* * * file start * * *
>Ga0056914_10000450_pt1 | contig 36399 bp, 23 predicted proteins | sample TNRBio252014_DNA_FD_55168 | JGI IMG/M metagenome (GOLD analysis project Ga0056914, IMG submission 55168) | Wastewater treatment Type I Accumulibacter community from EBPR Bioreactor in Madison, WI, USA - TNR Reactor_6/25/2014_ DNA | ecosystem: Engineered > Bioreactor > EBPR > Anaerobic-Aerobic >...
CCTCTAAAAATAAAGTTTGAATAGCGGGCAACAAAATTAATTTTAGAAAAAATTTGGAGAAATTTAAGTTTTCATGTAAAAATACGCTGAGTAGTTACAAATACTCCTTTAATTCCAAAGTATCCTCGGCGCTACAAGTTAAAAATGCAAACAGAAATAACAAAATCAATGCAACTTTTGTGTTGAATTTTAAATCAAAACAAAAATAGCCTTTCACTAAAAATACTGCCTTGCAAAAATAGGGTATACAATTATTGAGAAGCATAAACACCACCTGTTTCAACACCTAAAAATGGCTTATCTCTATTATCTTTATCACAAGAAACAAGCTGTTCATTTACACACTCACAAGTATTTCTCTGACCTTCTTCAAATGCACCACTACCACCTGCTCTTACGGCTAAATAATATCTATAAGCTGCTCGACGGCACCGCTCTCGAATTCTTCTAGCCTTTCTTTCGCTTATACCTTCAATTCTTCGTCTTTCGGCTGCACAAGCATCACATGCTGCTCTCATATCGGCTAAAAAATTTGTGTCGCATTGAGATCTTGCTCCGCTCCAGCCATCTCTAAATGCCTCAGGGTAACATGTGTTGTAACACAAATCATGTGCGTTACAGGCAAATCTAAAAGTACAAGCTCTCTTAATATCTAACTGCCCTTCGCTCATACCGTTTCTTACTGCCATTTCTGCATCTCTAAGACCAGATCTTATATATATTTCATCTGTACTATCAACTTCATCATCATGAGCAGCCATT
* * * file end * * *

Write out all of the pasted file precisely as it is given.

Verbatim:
>Ga0056914_10000450_pt1 | contig 36399 bp, 23 predicted proteins | sample TNRBio252014_DNA_FD_55168 | JGI IMG/M metagenome (GOLD analysis project Ga0056914, IMG submission 55168) | Wastewater treatment Type I Accumulibacter community from EBPR Bioreactor in Madison, WI, USA - TNR Reactor_6/25/2014_ DNA | ecosystem: Engineered > Bioreactor > EBPR > Anaerobic-Aerobic >...
CCTCTAAAAATAAAGTTTGAATAGCGGGCAACAAAATTAATTTTAGAAAAAATTTGGAGAAATTTAAGTTTTCATGTAAAAATACGCTGAGTAGTTACAAATACTCCTTTAATTCCAAAGTATCCTCGGCGCTACAAGTTAAAAATGCAAACAGAAATAACAAAATCAATGCAACTTTTGTGTTGAATTTTAAATCAAAACAAAAATAGCCTTTCACTAAAAATACTGCCTTGCAAAAATAGGGTATACAATTATTGAGAAGCATAAACACCACCTGTTTCAACACCTAAAAATGGCTTATCTCTATTATCTTTATCACAAGAAACAAGCTGTTCATTTACACACTCACAAGTATTTCTCTGACCTTCTTCAAATGCACCACTACCACCTGCTCTTACGGCTAAATAATATCTATAAGCTGCTCGACGGCACCGCTCTCGAATTCTTCTAGCCTTTCTTTCGCTTATACCTTCAATTCTTCGTCTTTCGGCTGCACAAGCATCACATGCTGCTCTCATATCGGCTAAAAAATTTGTGTCGCATTGAGATCTTGCTCCGCTCCAGCCATCTCTAAATGCCTCAGGGTAACATGTGTTGTAACACAAATCATGTGCGTTACAGGCAAATCTAAAAGTACAAGCTCTCTTAATATCTAACTGCCCTTCGCTCATACCGTTTCTTACTGCCATTTCTGCATCTCTAAGACCAGATCTTATATATATTTCATCTGTACTATCAACTTCATCATCATGAGCAGCCATT